US President Joe Biden Photograph:( AFP )
The families will be allowed to enter the United States through an emergency process known as 'humanitarian parole'
The Biden administration said on Monday that four families that were separated at the Mexico border during Donald Trump's presidency will be reunited in the United States this week in what Homeland Security Secretary Alejandro Mayorkas calls ''just the beginning'' of a broader effort.
The families will be allowed to enter the United States through an emergency process known as "humanitarian parole," Michelle Brane, who heads a Biden-created task force that aims to reunite separated families, told a call with reporters on Sunday.
"In these cases that we're talking about this week, the children are in the United States and the parents are coming to join them," Brane said.
The US Department of Homeland Security (DHS) is considering whether they could be granted longer-term immigration status, she said.
Parents will return to the United States on humanitarian parole while authorities consider other longer-term forms of legal status, said Michelle Brane, executive director of the administration's Family Reunification Task Force. The children are already in the United States only.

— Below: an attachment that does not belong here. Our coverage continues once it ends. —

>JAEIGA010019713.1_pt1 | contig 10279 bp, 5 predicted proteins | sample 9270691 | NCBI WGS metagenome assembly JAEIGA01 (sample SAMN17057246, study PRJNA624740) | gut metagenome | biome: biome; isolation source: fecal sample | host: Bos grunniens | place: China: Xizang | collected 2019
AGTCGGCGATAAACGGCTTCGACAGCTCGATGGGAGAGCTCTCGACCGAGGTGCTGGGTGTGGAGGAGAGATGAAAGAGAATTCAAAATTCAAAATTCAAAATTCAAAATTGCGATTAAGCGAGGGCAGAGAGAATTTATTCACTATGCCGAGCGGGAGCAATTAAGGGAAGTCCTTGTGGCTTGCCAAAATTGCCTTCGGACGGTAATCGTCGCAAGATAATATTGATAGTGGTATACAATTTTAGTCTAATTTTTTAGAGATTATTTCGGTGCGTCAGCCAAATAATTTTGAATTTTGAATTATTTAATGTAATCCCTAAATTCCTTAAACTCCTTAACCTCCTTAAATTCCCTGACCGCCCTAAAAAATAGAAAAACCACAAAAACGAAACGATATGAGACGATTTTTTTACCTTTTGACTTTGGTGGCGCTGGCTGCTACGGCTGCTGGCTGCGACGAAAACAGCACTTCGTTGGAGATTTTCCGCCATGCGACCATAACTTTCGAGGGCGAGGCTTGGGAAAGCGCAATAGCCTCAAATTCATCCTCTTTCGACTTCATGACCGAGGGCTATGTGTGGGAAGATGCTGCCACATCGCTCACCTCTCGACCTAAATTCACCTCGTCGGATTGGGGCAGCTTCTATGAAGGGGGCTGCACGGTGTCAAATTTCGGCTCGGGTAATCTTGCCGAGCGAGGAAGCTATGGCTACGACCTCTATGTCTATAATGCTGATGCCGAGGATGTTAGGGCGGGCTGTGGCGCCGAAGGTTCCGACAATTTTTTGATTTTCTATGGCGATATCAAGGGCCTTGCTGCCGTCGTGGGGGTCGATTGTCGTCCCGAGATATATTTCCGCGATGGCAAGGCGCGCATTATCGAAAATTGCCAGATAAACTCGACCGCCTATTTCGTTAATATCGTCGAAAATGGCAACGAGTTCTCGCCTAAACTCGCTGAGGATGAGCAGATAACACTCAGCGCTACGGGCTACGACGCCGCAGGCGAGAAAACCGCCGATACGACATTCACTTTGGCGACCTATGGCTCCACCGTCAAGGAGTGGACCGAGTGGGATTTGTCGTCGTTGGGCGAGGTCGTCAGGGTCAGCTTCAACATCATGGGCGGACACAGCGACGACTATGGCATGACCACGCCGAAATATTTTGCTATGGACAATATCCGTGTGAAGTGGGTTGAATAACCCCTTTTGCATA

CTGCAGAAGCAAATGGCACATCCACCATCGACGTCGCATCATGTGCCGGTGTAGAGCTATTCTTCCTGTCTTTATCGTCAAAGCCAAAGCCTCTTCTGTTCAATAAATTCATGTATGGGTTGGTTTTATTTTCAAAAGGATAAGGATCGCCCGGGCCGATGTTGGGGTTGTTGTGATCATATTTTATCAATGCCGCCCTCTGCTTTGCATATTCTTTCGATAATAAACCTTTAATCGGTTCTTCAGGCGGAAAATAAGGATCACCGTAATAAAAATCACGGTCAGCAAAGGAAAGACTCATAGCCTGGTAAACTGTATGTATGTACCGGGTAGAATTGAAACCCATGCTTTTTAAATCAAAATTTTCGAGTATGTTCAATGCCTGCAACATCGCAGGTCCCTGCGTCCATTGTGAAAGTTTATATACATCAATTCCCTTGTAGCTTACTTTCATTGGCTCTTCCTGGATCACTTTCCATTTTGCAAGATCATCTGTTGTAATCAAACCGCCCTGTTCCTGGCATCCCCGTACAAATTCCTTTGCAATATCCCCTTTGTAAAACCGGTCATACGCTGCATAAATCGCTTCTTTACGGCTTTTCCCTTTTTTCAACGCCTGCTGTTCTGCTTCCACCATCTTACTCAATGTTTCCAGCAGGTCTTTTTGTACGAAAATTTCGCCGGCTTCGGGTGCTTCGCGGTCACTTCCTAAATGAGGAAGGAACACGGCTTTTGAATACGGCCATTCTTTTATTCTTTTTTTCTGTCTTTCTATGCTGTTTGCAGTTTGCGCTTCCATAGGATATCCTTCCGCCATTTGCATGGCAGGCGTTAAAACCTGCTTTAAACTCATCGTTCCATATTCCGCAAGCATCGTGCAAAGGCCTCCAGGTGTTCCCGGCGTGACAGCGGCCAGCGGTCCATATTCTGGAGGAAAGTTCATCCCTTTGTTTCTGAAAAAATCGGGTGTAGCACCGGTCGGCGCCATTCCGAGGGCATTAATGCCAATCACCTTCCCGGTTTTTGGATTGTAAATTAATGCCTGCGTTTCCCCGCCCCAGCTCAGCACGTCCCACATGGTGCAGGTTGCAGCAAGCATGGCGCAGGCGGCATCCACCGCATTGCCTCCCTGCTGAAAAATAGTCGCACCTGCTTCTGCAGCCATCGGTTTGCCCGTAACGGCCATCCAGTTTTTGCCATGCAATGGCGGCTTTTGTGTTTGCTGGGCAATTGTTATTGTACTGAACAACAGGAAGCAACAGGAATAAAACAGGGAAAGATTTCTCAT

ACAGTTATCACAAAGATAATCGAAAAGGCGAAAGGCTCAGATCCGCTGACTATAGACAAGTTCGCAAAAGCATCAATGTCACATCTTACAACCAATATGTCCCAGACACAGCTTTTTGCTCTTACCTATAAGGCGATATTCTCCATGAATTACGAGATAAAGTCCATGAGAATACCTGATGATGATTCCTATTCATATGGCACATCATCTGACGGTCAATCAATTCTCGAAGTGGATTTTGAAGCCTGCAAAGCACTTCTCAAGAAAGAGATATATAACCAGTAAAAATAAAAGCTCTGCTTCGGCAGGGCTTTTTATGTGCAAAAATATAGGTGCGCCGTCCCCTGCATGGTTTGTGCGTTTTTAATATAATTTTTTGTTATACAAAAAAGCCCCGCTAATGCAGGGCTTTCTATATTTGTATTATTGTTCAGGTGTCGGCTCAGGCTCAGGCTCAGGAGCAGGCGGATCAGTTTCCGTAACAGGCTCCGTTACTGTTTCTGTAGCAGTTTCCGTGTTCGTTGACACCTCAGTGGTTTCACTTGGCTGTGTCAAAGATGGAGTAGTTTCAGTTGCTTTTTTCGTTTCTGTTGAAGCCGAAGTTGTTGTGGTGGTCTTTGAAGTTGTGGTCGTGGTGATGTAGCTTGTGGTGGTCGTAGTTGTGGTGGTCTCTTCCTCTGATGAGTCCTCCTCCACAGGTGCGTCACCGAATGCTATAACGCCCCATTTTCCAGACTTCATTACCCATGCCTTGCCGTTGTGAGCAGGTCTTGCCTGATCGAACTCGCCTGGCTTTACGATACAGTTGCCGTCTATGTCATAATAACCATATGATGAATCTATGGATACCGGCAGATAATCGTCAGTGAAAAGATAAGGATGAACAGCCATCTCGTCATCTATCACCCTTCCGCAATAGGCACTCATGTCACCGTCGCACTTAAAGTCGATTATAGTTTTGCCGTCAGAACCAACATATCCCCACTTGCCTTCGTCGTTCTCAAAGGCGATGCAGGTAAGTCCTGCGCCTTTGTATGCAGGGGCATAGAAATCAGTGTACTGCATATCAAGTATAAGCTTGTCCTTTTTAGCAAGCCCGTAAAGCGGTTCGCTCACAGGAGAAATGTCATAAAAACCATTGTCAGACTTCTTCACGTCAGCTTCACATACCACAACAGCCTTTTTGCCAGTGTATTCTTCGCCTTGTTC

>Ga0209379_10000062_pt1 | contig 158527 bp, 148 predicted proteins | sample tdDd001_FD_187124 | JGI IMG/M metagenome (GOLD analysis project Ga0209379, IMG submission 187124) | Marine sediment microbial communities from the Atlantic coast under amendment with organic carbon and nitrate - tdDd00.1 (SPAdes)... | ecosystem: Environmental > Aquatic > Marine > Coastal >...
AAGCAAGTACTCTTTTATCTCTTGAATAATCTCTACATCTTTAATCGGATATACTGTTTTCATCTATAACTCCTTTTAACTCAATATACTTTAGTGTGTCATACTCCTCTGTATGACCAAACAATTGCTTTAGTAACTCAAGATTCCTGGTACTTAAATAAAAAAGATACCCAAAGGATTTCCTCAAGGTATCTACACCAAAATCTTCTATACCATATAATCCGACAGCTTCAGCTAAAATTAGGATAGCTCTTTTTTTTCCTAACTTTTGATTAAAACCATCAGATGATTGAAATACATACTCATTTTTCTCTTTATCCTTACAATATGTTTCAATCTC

Exactly how many families will reunite in the United States and in what order is linked to negotiations with the American Civil Liberties Union to settle a federal lawsuit in San Diego, but Mayorkas said there were more to come.
''We continue to work tirelessly to reunite many more children with their parents in the weeks and months ahead,'' Mayorkas told reporters ahead of the announcement.
"We have a lot of work still to do, but I am proud of the progress we have made and the reunifications that we have helped to achieve this week.''
More than 5,000 children were separated from their parents during the Trump administration going back to July 1, 2017, many of them under a ''zero-tolerance'' policy to criminally prosecute any adult who entered the country illegally, according to court filings.
The reunifications begin as the Biden administration confronts the third major increase in unaccompanied children arriving at the border in seven years.
The Biden administration is doing its own count going back to Trump's inauguration in January 2017 and, according to Brane, believes more than 1,000 families remain separated.
The Biden administration has been grappling in recent months with a sharp rise in migrant crossings at the border, including unaccompanied minors and families with young children, mostly from Central America.
The Trump administration, known for its hardline stance on immigration, adopted a blanket "zero-tolerance" policy of prosecuting all unauthorized border crossers in spring 2018, resulting in the mass separation of parents from their children.
Trump reversed the policy that summer amid an international outcry, but advocates and government watchdogs found separations began before the policy and continued after it. In some cases, parents were deported and children remained in the United States with other relatives or sponsors.
Biden has called family separations under Trump a "human tragedy."
DHS Secretary Alejandro Mayorkas, who also participated in the call with reporters, declined to provide details about the families, citing privacy concerns, but noted that one is Honduran and another Mexican.
(With inputs from agencies)